I am saving a series of floating point numbers in CSV. I heard that under some European locale, the decimal point in floating point is actually a comma, I was wondering if I release this product in a European market, will my library have trouble parsing the floats since my decimal point is a full stop, not a comma.
Does anyone encounter this problem in those locales? How do you handle it?
Any decent CSV library should take care of this by quoting anything containing the field delimiter (in this case, comma).
I just did a simple test with LibreOffice Calc:
* entered 123.45 and 246.80 in the first two cells.
* changed its locale to German
* saved as csv
The result: "123,45","246,80"
Software rusts. Simon Stephenson, ca 1994. So does this signature. me, 2012
Thank you for your reply. How about parsing float numbers with full stops in German locale? I am not sure if the C++ stof() handles it since the C++ Reference page states it is determined by the current C locale.
Yes many ways, but you will need more information before you can start. Firstly you need to understand the format of the data in the "hex" file. Then you need to understand the instruction set (and format) of the plc language. Once you understand both those things you can start to design your converter.
Get any HEX editor, like HxD[^], and install it. Now go grab the Notepad.exe file from C:\Windows and open it in the hex editor.
Now you're looking at a whole of bunch of bytes that make up the content of the file, and you need documentation to tell you what every one of those bytes means. You're going to start here[^] to figure that out.
Oh, and when you get to actual executable code, you're going to have to understand the Intel instruction set, all the addressing modes, and the operands each instruction requires. All of that is in the bytes that make up the executable code. Notice, you're not going to get back C/C++ code. You're getting back assembly code.
Once you're brain melts from trying to understand all that, now you have to do that same thing for the .hex file you're looking at for your PLC's. Oh, and you'll need all the relevant documentation similar to this example of disassembling Notepad.
I am trying to add "forms " to my exiting project.
I follow the Qt menus... but I do not know how to modify my constructor.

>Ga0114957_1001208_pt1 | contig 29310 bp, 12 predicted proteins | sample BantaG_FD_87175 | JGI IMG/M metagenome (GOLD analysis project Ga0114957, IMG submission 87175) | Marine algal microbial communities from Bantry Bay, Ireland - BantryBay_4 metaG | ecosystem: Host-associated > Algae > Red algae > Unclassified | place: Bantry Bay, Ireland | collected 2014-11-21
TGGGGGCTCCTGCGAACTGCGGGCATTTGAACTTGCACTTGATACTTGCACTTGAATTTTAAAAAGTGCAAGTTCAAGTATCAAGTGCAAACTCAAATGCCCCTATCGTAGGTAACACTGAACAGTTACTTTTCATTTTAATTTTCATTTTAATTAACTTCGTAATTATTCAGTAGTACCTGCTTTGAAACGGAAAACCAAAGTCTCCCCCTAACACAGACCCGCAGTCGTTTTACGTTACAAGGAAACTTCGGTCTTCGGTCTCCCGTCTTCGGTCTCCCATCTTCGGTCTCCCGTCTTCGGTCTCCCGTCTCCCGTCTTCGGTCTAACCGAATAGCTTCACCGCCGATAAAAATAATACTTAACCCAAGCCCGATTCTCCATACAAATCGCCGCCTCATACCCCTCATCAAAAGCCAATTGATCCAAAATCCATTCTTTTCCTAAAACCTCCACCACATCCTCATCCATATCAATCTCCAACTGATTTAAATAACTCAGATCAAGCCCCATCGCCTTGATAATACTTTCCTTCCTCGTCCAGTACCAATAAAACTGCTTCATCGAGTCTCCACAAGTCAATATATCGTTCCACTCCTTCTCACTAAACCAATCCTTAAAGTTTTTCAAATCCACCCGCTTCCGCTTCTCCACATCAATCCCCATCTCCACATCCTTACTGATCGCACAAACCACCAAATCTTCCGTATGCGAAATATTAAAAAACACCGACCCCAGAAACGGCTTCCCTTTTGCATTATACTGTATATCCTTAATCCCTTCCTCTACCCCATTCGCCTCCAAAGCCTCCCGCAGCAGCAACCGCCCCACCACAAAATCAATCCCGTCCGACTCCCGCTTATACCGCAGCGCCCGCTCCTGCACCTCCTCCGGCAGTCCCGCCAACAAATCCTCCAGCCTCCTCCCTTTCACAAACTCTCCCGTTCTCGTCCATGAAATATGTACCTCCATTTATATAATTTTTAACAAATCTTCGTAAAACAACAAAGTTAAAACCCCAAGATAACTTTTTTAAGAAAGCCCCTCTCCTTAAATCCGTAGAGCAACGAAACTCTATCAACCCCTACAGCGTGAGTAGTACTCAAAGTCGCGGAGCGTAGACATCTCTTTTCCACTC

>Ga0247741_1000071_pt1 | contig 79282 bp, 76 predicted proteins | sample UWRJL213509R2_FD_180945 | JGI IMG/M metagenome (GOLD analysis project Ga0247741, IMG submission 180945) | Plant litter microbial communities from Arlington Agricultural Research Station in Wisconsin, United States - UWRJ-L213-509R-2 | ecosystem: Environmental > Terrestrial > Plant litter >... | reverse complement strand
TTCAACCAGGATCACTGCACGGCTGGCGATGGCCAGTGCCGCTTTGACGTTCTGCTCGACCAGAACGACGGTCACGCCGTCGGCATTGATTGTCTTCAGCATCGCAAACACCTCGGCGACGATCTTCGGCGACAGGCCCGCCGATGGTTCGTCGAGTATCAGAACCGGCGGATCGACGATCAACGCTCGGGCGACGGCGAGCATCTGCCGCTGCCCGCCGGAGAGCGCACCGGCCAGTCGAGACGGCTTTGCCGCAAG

, ui(new Ui::MainWindow)
isUntitled = true;
Please help me to understand what Qt did and how to modify
my constructor so I can access my "form".
The verbal description / code annotation would be appreciated.
It is a single parameter constructor of the MainWindow class. The constructor accepts a single parameter which is a pointer to a QWidget object. The constructor sets its QMainWindow property to the input parameter - in this case the pointer named parent. It then sets its ui property by calling the Ui::MainWindow constructor, to create a new object of that class. To find out what the latter returns you need to look at the Ui class documentation.
But maybe you don't want to actually implement a terminal application? In which case, either I've misunderstood your query, or you need to reframe your question to better reflect what it is you are trying to do.
Thanks for reply. I am actually looking for "discussion forum" . I am running out of ideas how to fix my problem.
Yes , I did try qterminal - it has no option to run command with options - so I ended up with xterm.
It works OK, but I cannot figure out how to FULLY integrate it with my application.
I am able to display the command output in my app "window" but it is NOT really my app window - some folks call it "xterm native window ".
So I can display it - it is "inside my other window" , I can move it , using my app "wrapper window", but I cannot process anything in it.
I am actually hoping that somebody with good grasp of "windows hierarchy" can shed some light on this.
In not so techie terms - how do I process data in xterm native window ?
I will take a look at xterm man again, maybe the answer is there.